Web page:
Reputation Management Is PR Playing Defense
Trust signals are the messages you send to buyers and other audiences to convince them, consciously...
No matter how hard you try, you can’t completely control how people perceive your business.
In fact, it’s entirely possible (and all too common) for businesses to end up with a negative reputation. That could come down to past mistakes from inside the company, or outside influences, or a bad product launch. And because customer trust plays such an integral role in growing a business, those little mistakes can build up fast.
But whatever the reason is, no company should be forced to live with that scarlet letter forever.
There are certain marketing strategies to help businesses overcome a negative reputation. One approach in particular is tailor-made to be a lifeline, something to help brands pull themselves out of unpleasant situations.
And that reputation management superhero’s name is brand marketing.
“Brand marketing” can be thought of as everything you do as a brand to connect your identity and values with those of your audience. It goes beyond visual branding, like your logo and color palette and slogan. It means giving your business a strong brand association, something that evokes a positive reaction whenever people see or hear about your company.
People say there’s nothing new under the sun, and that extends to ad strategies too. The theory of brand marketing dates back the 1950s, and you could argue that merchants have tried to leverage their reputation for as long as humans have sold and traded goods.
But in 2020, brand marketing has become a growing trend thanks to iconic names like Apple, Nike, and Coca-Cola. You can feel a sense of swagger in how these brands present themselves, and that’s because they can almost predict how any individual person will respond to an ad or engage them on social media.
It’s obvious how valuable this can be. Whether you’ve got an old-fashioned brand looking to reinvent itself or a startup that wants to pivot into a new industry, brand marketing can be a powerful solution. It puts you back in control of the conversations about your company, and it gives you new opportunities to shape how people perceive your brand reputation.
Warren Buffett famously said, “It takes 20 years to build a reputation and five minutes to ruin it.” That has become increasingly true as we move further into the digital marketing age.
Social media constantly creates new opportunities for engagement, specifically through organic conversations. However, opening up that door relinquishes control of those conversations. Once other people start talking about your company, it’s almost impossible to regain your grip on the steering wheel.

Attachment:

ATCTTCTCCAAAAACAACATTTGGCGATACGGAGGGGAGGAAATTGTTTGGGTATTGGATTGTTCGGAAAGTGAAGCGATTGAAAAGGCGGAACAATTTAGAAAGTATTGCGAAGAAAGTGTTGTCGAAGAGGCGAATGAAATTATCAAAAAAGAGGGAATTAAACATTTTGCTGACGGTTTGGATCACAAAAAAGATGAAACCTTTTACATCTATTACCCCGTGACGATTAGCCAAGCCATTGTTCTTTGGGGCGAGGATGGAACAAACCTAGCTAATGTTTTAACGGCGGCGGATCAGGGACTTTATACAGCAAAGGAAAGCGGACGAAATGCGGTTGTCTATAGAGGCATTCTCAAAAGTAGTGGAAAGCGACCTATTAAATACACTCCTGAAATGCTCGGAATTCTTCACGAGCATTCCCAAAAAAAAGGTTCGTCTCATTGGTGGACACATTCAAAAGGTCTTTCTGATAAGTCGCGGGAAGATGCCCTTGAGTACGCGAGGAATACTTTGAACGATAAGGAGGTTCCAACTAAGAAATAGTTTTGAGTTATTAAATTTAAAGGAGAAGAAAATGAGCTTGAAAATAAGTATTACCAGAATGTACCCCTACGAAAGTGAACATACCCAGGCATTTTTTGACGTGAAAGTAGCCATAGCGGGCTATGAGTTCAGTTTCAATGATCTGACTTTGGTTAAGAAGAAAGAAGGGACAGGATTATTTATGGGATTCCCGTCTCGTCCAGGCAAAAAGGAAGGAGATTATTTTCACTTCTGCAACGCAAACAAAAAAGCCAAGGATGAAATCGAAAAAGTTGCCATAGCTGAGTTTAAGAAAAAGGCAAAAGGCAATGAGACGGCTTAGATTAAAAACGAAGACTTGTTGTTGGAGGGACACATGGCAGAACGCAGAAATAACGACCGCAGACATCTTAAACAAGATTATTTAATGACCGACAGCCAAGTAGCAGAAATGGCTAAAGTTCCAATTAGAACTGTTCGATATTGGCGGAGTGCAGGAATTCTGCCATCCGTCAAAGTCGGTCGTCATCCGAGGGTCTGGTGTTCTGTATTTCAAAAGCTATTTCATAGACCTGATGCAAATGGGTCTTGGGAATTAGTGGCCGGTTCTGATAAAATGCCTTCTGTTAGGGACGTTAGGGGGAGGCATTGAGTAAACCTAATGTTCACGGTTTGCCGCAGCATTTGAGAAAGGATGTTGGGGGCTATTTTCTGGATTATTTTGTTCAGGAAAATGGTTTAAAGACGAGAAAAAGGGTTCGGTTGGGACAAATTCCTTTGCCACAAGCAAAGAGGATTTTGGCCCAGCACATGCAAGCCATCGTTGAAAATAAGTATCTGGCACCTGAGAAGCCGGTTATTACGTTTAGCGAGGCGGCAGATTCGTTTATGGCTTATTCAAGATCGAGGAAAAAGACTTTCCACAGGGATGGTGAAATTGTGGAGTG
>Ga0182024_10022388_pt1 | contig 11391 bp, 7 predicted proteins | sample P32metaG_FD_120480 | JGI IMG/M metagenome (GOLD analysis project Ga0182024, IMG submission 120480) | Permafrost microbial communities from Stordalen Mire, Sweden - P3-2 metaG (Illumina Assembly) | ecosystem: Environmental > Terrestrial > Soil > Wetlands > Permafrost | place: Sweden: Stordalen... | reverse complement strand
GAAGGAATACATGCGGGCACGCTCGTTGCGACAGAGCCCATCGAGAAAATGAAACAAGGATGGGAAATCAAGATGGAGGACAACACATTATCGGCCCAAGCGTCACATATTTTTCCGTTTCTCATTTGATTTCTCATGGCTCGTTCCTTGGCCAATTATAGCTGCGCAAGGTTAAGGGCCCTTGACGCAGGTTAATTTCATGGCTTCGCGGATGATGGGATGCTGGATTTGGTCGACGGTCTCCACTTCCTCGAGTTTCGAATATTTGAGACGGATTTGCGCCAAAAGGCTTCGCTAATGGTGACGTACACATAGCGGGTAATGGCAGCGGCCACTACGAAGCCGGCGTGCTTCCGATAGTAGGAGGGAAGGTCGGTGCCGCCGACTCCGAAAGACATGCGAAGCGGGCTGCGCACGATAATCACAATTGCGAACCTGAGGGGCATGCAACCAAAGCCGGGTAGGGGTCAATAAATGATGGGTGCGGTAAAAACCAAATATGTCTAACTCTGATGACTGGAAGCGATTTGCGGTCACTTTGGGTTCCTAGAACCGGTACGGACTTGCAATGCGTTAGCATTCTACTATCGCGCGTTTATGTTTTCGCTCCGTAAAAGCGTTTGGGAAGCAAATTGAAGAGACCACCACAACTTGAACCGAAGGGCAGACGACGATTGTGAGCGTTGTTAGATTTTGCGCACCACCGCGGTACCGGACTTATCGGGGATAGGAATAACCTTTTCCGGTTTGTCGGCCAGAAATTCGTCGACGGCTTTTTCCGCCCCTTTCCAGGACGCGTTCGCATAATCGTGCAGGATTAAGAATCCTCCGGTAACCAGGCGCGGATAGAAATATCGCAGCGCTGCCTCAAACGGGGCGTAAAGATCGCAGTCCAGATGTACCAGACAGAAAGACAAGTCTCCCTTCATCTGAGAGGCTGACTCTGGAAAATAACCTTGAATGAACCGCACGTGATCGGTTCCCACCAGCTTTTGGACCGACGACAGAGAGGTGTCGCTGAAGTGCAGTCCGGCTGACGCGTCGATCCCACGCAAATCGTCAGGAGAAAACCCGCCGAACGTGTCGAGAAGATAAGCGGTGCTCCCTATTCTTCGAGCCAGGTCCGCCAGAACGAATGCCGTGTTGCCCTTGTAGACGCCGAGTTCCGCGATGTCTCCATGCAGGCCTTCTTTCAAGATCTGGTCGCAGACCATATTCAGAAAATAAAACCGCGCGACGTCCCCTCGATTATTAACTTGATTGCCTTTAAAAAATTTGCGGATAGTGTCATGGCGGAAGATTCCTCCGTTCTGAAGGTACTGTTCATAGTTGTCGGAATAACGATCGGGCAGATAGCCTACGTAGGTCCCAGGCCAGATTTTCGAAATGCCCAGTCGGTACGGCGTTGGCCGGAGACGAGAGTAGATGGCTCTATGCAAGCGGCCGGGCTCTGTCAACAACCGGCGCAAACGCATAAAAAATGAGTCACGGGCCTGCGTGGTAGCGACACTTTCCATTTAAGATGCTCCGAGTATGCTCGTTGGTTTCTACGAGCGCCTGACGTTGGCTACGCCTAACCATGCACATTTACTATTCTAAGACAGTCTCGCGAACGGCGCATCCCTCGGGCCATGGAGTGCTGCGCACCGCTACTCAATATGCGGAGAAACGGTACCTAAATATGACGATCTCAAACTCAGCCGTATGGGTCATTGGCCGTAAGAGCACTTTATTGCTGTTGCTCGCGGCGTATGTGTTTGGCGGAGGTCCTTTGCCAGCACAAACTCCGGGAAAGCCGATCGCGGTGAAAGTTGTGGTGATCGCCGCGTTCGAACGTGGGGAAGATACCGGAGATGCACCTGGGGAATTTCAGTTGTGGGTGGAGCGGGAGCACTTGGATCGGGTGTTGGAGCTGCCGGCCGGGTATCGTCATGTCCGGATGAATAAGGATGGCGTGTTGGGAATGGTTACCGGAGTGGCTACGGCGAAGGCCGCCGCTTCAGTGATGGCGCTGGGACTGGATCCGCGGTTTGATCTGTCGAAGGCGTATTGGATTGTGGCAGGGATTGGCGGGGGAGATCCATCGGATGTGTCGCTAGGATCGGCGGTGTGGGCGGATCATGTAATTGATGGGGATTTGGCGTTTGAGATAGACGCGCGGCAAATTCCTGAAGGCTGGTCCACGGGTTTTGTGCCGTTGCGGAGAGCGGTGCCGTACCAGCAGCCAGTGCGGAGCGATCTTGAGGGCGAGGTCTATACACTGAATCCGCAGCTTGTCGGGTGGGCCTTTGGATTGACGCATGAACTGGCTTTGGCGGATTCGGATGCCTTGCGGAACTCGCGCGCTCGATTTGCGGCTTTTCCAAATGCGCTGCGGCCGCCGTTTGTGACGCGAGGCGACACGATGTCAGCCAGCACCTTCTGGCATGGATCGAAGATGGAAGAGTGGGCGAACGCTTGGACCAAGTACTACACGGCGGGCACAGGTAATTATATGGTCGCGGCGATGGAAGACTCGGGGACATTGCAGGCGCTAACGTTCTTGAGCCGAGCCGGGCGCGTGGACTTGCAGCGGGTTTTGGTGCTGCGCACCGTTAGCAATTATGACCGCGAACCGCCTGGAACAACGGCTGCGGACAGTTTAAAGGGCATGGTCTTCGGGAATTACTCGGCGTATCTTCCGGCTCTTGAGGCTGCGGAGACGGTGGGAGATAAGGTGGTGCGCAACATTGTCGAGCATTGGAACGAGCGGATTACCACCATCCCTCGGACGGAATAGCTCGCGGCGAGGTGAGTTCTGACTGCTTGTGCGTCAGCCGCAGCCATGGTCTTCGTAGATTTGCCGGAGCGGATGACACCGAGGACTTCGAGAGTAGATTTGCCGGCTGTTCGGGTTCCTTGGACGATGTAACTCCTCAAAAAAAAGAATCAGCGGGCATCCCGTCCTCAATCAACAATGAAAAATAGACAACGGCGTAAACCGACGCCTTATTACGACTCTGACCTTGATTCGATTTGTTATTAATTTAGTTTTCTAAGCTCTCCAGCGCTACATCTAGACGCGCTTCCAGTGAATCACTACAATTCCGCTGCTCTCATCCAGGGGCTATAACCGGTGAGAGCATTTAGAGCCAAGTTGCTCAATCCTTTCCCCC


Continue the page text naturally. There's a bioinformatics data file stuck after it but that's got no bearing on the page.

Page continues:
Word-of-mouth marketing has become just as important now as it was in ancient times. 74 percent of people rely on it to help inform their purchasing decisions, and more than 80 percent of Americans will go out and look for recommendations before they buy anything.
You could argue that those statistics make word-of-mouth almost more important than paid ads, email copy, or keyword research. So if you’re trying to overcome a bad brand reputation, things can start to feel like pushing a boulder up the side of Mount Everest.
But there are a few easy steps to take, at least as a starting point:
Maybe you work for a business that stumbled a bit in 2020. Maybe a bad choice led to lots of social media outrage. Or maybe you want to look ahead and protect yourself, building up a brand that can withstand any hiccups that might arise in the future.
The obvious question is, “How can I use brand marketing to protect my company?”
At its core, brand marketing means changing your focus. Advertising becomes the vehicle you use to connect with people, but the goal is more about engagement than email capture or sales numbers. Yes, a business needs sales to survive. But this particular strategy is all about building relationships.
To do that, you’ll probably need to shift big pieces of your model or structure. One key goal of brand marketing is to build content in a way where each piece achieves a single, very specific goal. Defining those criteria will help you maximize the potential, since content becomes more about targeting a specific audience rather than a general one.
You’ll also need to show some brand awareness. That could mean owning up to past mistakes, apologizing when things go wrong, or looking for new ways to let people see behind the scenes of your business. (As you can imagine, this is where a stellar social media plan can really shine.)
Every interaction should strengthen your relationship. And because brand marketing is more about leaning into a reputation, you’ll come across as authentic. There’s nothing overtly “marketing” about that kind of language and strategy — it’s just an organic dialogue between your business and people who want to engage with you.
All of that also means you can be the “cool guy,” the Nike in your particular niche. And once you can rely on word-of-mouth marketing, you can cut down your email sends and start respecting people’s inboxes in the way that you want to be respected by brands you use.
This hands-off approach is a big deal. It’s the finish line of your conversion into brand marketing, freeing you to manage your reputation without the fear of any lingering negativity.
But most importantly, it means you’ve regained control of the conversations around your business. And that’s worth all the money and time you invested along the way.
Like reputation management, crisis communications is PR playing defense. I've worked crises ranging...